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    Clues lead forensic business to new home: Largo

    Several factors attracted ballistics specialist Forensic Technology Inc. to the area.

    [Times photo: Boyzell Hosey]
    Zach Kidd demonstrates Tuesday how an Integrated Ballistic Identification System machine works during an open house at Forensic Technology Inc.

    © St. Petersburg Times,
    published November 28, 2001

    Throughout the world, crimes are solved by forensic experts with an eye for detail.

    Beyond the fingerprints and hair, most rely on tiny markings left by firearms on used bullets and cartridges. Those lines and dents can break a case, and they are now being magnified in Pinellas County.

    The area has become the industrial center for this highly specific science, now that Forensic Technology Inc., the leading supplier of ballistic technology to the Bureau of Alcohol Tobacco and Fire Arms and the FBI, opened its main operations center just south of Largo in unincorporated Pinellas.

    The business office at the Pinellas STAR Center, which opened in May, will be the main training facility and call center for the global, multimillion dollar company that serves 26 countries.

    The company created the Integrated Ballistic Identification System, an advanced database system forensic experts have come to use to examine markings on bullets and match them to other crimes in seconds.

    "What we are looking for is like a fingerprint," said Jeffrey Stirling, chief of the ATF's National Integrated Ballistic Information Network, which serves federal, state and local law enforcement. "It's really the same concept. What you are able to do is tie together crimes that maybe could have never been tied together."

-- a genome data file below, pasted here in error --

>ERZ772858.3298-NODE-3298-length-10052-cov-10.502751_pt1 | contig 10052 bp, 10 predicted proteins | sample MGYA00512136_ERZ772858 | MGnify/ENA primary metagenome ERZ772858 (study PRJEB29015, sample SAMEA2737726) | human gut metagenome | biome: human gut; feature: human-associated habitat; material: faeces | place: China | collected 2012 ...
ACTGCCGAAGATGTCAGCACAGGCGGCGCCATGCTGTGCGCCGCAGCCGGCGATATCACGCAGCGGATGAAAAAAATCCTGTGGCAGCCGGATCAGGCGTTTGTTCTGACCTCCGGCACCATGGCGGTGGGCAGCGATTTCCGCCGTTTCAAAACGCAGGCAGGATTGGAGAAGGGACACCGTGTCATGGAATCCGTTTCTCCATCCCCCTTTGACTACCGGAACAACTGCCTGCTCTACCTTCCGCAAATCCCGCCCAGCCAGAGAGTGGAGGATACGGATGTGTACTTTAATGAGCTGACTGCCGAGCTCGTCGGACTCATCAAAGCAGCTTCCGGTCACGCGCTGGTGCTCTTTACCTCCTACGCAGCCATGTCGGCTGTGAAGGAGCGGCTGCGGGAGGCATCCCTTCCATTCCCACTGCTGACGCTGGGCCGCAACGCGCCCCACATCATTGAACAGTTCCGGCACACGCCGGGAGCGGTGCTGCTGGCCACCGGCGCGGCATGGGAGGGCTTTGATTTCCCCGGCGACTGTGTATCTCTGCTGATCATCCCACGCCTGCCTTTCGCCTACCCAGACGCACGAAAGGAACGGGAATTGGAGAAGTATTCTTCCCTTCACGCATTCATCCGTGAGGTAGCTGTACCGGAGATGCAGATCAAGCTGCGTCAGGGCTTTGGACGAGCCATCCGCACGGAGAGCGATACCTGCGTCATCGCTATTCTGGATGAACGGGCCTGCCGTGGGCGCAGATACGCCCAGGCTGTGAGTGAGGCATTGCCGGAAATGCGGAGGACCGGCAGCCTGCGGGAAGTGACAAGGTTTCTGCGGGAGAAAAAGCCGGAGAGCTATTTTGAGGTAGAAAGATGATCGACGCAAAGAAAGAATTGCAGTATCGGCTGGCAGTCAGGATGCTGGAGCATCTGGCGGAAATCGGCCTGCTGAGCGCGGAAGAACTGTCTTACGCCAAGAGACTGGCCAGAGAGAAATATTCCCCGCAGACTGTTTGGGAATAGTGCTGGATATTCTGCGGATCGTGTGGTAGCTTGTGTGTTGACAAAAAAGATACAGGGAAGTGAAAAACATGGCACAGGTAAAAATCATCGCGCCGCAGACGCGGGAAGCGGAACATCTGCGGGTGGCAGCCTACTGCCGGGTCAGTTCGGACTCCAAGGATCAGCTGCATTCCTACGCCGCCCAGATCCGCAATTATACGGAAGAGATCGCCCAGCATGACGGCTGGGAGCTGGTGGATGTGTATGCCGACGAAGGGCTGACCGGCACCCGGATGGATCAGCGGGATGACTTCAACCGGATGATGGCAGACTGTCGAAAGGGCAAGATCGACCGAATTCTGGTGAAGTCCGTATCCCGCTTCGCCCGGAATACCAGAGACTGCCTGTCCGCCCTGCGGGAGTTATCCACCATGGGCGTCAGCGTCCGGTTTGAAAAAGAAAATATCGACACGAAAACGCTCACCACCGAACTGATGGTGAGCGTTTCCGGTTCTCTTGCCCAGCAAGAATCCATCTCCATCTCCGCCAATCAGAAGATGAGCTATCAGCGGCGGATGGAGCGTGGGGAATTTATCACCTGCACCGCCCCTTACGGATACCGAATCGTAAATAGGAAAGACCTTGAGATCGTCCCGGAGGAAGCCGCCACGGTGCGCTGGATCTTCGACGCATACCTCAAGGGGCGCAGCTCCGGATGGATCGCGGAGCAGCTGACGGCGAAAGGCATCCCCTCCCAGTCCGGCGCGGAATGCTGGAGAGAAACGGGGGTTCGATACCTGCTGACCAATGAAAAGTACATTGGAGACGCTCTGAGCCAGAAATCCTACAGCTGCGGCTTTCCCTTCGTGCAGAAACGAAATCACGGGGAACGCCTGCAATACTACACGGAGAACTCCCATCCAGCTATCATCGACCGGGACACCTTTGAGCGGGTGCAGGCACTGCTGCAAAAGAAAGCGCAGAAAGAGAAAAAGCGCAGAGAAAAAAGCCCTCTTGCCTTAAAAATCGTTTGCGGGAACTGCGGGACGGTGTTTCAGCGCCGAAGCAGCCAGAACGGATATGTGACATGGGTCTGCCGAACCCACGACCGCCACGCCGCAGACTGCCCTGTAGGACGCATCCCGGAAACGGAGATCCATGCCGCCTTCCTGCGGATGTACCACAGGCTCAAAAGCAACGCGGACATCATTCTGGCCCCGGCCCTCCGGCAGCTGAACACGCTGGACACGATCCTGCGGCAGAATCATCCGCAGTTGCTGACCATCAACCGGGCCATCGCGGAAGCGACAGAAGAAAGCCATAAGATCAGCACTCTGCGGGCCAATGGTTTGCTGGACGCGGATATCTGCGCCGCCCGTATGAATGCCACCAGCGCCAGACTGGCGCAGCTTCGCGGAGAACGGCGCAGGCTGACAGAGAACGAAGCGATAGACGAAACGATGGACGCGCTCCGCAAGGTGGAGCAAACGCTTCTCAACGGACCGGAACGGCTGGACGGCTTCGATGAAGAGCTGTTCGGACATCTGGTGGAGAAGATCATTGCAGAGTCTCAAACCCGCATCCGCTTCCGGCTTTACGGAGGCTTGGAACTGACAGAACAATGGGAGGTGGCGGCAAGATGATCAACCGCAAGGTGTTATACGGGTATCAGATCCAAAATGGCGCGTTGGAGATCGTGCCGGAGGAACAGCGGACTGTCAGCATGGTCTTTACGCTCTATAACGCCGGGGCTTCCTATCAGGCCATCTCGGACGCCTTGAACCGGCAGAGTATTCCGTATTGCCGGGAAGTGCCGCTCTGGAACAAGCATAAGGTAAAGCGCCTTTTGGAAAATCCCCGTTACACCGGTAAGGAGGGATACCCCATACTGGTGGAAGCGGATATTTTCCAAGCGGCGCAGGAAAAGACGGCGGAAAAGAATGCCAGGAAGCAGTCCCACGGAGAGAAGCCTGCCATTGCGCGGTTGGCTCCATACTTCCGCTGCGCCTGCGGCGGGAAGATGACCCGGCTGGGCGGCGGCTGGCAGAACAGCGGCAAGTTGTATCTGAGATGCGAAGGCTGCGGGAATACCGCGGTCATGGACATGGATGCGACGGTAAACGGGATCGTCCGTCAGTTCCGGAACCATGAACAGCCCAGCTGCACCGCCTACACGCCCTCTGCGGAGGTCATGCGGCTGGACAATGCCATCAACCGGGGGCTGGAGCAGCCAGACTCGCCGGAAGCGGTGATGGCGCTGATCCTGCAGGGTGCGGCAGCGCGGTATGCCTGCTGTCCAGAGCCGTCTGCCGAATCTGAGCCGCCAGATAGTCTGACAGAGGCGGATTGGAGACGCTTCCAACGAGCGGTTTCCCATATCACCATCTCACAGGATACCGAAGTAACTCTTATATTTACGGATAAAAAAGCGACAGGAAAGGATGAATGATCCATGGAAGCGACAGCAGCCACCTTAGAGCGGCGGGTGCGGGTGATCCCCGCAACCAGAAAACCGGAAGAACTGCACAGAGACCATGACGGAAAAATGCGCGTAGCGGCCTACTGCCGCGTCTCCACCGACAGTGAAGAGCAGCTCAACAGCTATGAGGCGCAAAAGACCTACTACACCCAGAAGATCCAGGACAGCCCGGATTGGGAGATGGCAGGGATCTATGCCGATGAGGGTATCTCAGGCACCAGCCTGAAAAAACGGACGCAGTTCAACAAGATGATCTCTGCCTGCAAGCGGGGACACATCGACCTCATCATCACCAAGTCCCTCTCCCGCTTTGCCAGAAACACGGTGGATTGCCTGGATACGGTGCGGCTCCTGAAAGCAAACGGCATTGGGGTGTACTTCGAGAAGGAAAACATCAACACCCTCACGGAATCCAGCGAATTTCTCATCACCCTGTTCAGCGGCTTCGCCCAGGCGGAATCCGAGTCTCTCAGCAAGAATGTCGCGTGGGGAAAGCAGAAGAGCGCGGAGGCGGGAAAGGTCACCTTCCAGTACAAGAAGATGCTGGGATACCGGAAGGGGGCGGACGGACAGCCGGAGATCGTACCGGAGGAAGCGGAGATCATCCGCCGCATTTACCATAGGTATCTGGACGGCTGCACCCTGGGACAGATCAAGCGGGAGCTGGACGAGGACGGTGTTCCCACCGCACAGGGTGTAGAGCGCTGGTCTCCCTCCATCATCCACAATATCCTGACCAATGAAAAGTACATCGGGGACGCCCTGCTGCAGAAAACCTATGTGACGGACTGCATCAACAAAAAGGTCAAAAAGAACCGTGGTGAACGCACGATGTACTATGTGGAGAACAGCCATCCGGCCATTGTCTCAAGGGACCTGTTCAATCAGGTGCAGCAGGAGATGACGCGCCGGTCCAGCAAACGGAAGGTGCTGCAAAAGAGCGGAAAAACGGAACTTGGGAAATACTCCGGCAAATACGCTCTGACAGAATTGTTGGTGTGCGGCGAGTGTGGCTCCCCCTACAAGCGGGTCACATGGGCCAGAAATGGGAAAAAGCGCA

The device looks very much like a high-powered microscope connected to a computer. But inside the task-specific microscope are two cameras, one for cartridges and the other for bullets.

    Experts place the ballistics in the scope and a magnified, digital image appears on the screen. Experts can see the various lines and scratches left behind by firearms. At the same time, the cameras take photos and match them with thousands of similar images, previous evidence stored in the database.

    "Basically, what we are looking for are horizontal lines, arcs, cross hatches," said Zach Kidd, a systems instructor for Forensic Technology. "Every time a bullet is fired, (the gun) leaves unique, identifiable patterns that vary from one weapon to the next."

    Forensic Technology had been searching for a location for several years and selected the STAR Center for various reasons, said company president Robert Walsh.

    The area is served by a large international airport in Tampa and has a computer-literate work force skilled in industrial applications (35 people were hired this year and 10 more are expected to be brought on next year).

    Also, the center is convenient to South America, where the company is developing significant business. And the weather certainly did not hurt.

    Last year the company generated about $32-million in sales; nearly 35 percent of those sales were with the U.S. government.

    A public demonstration at the company on Tuesday piqued the interest of local law enforcement officials. Sheriff Everett Rice stopped by for a look.

    "The main purpose is to solve crimes, and this is just another example of how computers have revolutionized our business," Rice said.

    - Michael Sandler can be reached at (727) 445-4174 or

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